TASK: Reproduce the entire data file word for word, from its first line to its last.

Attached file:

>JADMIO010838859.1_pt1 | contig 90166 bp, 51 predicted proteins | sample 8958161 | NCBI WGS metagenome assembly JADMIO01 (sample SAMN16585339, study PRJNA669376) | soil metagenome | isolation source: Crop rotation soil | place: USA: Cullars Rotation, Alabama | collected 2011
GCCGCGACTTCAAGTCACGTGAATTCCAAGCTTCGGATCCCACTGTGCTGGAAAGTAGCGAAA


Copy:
>JADMIO010838859.1_pt1 | contig 90166 bp, 51 predicted proteins | sample 8958161 | NCBI WGS metagenome assembly JADMIO01 (sample SAMN16585339, study PRJNA669376) | soil metagenome | isolation source: Crop rotation soil | place: USA: Cullars Rotation, Alabama | collected 2011
GCCGCGACTTCAAGTCACGTGAATTCCAAGCTTCGGATCCCACTGTGCTGGAAAGTAGCGAAA